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Selfridge Moves Into 2nd Century

SELFRIDGE ANGB, Mich. -- Selfridge Moves Into 2nd Century
By Tech. Sgt. Dan Heaton

The next 100 years starts now.

After celebrating the first century of military service at Selfridge Air National Guard Base with a hugely successful Open House and Air Show, the Airmen, Soldiers, Sailors, Marines and other state and federal personnel at the base have set their sights on launching a new era at the base.

First on the list of priorities for what comes next at Selfridge is the return of more than 300 Citizen-Airmen to the base who have been deployed to the Middle East for much of 2017. Those returns are scheduled for the fall season.

The base marked its centennial this summer, hosting an Open House and Air Show, Aug. 19-20. The open house also included a special family day on Aug. 18, during which many Selfridge-based units held reunions; and it's estimated that the three-day event drew well over 200,000 visitors to the base. Coupled with boaters watching the air show from Lake St. Clair, numerous backyard viewing parties around the base and thousands more who watched the air show on a live streaming internet feed and it is believed that some half a million people or more helped mark the 100th anniversary of the base.

"This was truly a celebration of service at Selfridge," said Brig. Gen. John D. "Odie" Slocum, the base commander. "It was great to see so many of our veterans and community partners here as a part of the event - and we conducted an enlistment ceremony to welcome in our next generation of Airmen. That, coupled with a fantastic flying display, really made this a true celebration of not just where we have been, but where we are going."

In addition to preparing for the homecoming of its deployed members, the 127th Wing is waiting on word from the Pentagon on decisions on future basing assignments for the F-35 Lightning II, the newest fighter aircraft in the Air Force inventory. Selfridge is on the short-list for a possible assignment of the F-35. A decision on the basing for the aircraft is expected late this year.

"I am awestruck at the magnitude of patriotism, pride, and unity displayed at the Selfridge Centennial Airshow," said Col. David Brooks, 127th Wing Vice Commander. "As an American Airmen, I take great pride in having serving my State and Nation here at Selfridge Field for the past 17 years. We here at Selfridge truly follow in the footsteps of America's greatest; and daily, the 127th Wing's exemplary service demonstrates our deservedness to contribute to this great legacy. I especially remember several 127th Airmen who are deployed and were unable to participate directly in our celebration; truly, these are America's heroes. These Men and Women are carrying on in the Selfridge heritage that stands for all the best our nation can offer."

At the air show, a flying demonstration by an F-35 was among the star attractions. The F-35 came near the end of the flying portion of the open house, as the crowd witnessed a chronological display of military aircraft. The day opened with three flying World War I aircraft and then traveled through the different era of flight. Among the highlights was a red-tailed P-51 Mustang, flown in honor of the Tuskegee Airmen who trained at Selfridge during World War II.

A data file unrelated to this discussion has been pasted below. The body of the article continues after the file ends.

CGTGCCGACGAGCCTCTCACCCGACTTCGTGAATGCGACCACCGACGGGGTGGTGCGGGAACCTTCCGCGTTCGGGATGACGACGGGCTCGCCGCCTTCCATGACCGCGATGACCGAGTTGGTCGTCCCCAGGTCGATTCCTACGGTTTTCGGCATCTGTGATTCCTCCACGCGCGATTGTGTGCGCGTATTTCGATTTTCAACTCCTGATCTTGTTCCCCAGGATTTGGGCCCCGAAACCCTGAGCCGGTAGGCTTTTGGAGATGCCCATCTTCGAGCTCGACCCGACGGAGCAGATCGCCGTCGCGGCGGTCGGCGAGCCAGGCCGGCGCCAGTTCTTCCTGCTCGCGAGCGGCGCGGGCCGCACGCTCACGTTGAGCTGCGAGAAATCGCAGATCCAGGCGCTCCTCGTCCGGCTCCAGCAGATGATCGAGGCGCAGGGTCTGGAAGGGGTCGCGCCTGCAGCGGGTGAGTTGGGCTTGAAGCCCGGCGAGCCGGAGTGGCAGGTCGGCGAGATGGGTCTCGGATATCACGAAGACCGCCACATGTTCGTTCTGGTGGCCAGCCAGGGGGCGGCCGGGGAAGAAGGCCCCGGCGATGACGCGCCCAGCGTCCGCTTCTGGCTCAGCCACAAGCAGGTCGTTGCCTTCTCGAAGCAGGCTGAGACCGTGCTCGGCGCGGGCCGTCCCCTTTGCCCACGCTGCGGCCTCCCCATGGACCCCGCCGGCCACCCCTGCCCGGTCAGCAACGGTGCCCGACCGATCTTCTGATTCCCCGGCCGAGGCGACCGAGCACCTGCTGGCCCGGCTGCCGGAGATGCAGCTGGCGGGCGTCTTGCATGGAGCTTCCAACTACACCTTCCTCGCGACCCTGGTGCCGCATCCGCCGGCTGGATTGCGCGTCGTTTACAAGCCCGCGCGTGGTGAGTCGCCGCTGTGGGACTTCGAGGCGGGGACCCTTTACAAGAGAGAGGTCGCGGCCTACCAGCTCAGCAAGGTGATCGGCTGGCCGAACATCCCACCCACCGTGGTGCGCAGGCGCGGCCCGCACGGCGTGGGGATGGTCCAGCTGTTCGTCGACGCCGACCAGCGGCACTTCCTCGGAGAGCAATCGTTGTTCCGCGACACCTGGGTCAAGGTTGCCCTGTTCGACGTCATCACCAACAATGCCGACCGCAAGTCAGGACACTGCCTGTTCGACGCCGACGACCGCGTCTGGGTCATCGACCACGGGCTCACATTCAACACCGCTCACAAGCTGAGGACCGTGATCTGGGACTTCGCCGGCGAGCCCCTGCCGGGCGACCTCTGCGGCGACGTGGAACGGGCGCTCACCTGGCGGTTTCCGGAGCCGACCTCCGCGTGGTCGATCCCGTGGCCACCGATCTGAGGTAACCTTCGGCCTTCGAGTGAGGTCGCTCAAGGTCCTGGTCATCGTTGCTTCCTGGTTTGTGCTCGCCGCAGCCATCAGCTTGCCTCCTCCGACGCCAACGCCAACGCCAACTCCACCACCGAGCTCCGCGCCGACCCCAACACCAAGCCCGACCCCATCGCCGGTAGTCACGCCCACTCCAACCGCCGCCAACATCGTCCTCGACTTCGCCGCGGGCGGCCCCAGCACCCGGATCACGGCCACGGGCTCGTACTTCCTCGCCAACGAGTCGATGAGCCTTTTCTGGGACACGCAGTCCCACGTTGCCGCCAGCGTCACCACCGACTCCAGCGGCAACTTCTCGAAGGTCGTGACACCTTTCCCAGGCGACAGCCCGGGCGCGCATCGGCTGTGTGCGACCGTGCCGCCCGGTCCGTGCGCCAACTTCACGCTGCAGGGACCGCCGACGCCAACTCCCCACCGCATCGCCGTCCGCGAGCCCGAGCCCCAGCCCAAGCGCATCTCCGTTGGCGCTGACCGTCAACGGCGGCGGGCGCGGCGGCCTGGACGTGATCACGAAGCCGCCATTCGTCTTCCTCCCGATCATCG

On the ground, visitors were able to visit displays of a wide range of military vehicles, as well as a special display from the Michigan State Police, which is also celebrating its centennial this year.

"None of this would been possible without our volunteers," said Lt. Col. Brian Davis, an A-10 Thunderbolt II pilot at the base who served as the air show director. "From the Base Community Council, who was in the lead from day one, to all of our partner organizations, our local veterans - it was a true team effort."

Selfridge Air National Guard Base opened on July 1, 1917, created as a training facility for pilots and aerial gunners in World War I. The base became a permanent facility in 1922 and has been used as a military air field continuously since opening. The base has always had at least one squadron of fighter aircraft assigned, as well as a variety of other
aircraft at various times. The base was turned over to the Michigan Air National Guard in 1971 and today is home to units of all five branches of the U.S. Armed Forces, as well as several entities from the Dept. of Homeland Security and other federal organizations.

When initially opened, the base was operated by the U.S. Army's Air Service - 30 years before the Air Force was created as a separate service. The Army has been present at Selfridge essentially ever since. The Army currently flies CH-47 Chinook helicopters at Selfridge and has a large presence of personnel from the Army's TACOM facility, working in research and development and logistics operations.

U.S. Navy operations at Selfridge initially began with a single aircraft assigned in the mid-1920s. The Navy was at Selfridge for about a year in the 1920s and then left the base, not to return until 1969, when several Navy Reserve units were stood up. Today, the base is home to Naval Operational Support Center-Detroit and the Navy-led Joint Reserve Intelligence Center-Detroit.

The Marine Corps also arrived at Selfridge in the late 1960s, with several flying units. Today's Marine presence at the base is centered in two units, the 1st/24th Marines, an infantry unit, and the 471st, an air wing support company.

The Coast Guard has operated Air Station Detroit at the base since 1967. Its rescue helicopters have long been a welcome site to mariners in distress on the Great Lakes.

Other major units include the U.S. Border Patrol's Detroit Sector headquarters and Custom and Border Protection's Great Lakes Air & Marine Wing.